Things the King Liked to Hear
- Sermons of John Donne Vol. III: Sermons Preached at the Court of Charles I edited by David Colclough
Oxford, 521 pp, £125.00, November 2013, ISBN 978 0 19 956548 1
- BuyComplete Works of John Milton Vol. VI: Vernacular Regicide and Republican Writings edited by N.H. Keeble and Nicholas McDowell
Oxford, 811 pp, £125.00, December 2013, ISBN 978 0 19 921805 9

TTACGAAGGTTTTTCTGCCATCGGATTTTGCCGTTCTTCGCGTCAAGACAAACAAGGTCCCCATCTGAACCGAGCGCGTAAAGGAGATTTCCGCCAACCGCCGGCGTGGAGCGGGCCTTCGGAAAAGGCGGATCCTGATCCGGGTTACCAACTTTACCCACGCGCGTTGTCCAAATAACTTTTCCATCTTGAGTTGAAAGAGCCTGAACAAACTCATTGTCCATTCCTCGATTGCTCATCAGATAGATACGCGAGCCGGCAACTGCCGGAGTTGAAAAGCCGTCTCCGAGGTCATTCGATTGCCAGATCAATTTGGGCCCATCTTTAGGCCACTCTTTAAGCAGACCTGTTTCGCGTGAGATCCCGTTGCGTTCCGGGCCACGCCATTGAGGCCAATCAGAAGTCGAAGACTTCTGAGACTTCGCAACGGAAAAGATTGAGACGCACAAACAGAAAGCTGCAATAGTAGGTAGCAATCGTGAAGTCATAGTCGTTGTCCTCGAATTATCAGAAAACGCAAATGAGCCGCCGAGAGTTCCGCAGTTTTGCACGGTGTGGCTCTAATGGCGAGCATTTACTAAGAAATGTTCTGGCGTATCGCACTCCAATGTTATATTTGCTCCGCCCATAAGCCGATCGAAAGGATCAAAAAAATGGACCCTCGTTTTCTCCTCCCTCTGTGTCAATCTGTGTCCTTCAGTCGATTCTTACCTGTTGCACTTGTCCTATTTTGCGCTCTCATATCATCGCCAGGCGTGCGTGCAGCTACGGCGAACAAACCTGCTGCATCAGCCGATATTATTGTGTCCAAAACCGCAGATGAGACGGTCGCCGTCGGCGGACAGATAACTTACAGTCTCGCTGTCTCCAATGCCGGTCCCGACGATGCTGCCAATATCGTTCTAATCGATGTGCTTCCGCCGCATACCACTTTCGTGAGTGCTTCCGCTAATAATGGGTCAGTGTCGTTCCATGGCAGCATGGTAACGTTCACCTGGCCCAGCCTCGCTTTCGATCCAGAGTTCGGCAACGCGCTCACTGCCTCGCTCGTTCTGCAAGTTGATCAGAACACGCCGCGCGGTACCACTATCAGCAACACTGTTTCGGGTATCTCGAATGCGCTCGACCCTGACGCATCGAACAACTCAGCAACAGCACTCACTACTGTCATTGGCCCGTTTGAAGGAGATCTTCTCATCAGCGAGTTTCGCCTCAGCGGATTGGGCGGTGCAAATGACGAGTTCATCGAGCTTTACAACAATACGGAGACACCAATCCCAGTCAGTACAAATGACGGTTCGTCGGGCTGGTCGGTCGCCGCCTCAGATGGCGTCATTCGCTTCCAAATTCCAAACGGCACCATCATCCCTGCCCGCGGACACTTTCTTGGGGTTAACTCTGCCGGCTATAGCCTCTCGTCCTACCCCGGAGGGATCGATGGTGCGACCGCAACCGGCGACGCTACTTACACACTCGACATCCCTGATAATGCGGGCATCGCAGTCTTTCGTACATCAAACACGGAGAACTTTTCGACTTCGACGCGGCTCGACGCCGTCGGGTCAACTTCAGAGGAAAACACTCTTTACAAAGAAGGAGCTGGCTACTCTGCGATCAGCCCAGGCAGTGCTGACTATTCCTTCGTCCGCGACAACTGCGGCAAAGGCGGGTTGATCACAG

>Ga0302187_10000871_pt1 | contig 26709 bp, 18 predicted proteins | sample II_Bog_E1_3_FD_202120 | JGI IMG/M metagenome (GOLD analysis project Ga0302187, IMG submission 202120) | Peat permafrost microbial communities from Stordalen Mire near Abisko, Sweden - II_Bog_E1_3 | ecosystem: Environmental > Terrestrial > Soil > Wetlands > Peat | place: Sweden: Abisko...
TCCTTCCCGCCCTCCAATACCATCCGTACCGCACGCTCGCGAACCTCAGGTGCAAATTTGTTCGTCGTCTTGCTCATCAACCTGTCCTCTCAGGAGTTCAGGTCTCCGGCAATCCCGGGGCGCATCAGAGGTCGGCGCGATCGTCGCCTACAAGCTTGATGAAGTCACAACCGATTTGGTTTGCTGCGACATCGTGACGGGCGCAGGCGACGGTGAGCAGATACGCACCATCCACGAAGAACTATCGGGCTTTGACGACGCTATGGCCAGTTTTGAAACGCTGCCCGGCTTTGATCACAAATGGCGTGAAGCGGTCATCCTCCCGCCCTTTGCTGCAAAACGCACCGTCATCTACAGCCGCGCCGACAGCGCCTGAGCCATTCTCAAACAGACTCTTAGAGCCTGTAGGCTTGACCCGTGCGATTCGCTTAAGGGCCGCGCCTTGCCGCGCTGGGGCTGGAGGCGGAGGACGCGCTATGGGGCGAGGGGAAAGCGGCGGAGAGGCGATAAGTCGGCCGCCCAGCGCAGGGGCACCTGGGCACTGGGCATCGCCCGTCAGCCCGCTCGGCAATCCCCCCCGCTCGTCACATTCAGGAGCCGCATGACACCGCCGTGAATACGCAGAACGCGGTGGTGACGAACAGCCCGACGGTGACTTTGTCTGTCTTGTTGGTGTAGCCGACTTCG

John Donne is a modern rediscovery. His reputation, high among his contemporaries, fell after their time, along with those of other 17th-century metaphysical poets who would wait equally long for rehabilitation. The late 17th century and the 18th, committed to orderliness of metre and feeling, disliked the ‘forced’ and ‘unnatural’ rhythms of his verse, his ‘false’ conceits, his unruly sensuality. His friend Ben Jonson, whose classical preferences would earn from subsequent generations the esteem that was denied to Donne, judged him ‘the first poet in the world in some things’, but also declared that Donne ‘for not keeping of accent deserved hanging’. Donne, Jonson predicted, ‘for not being understood would perish’.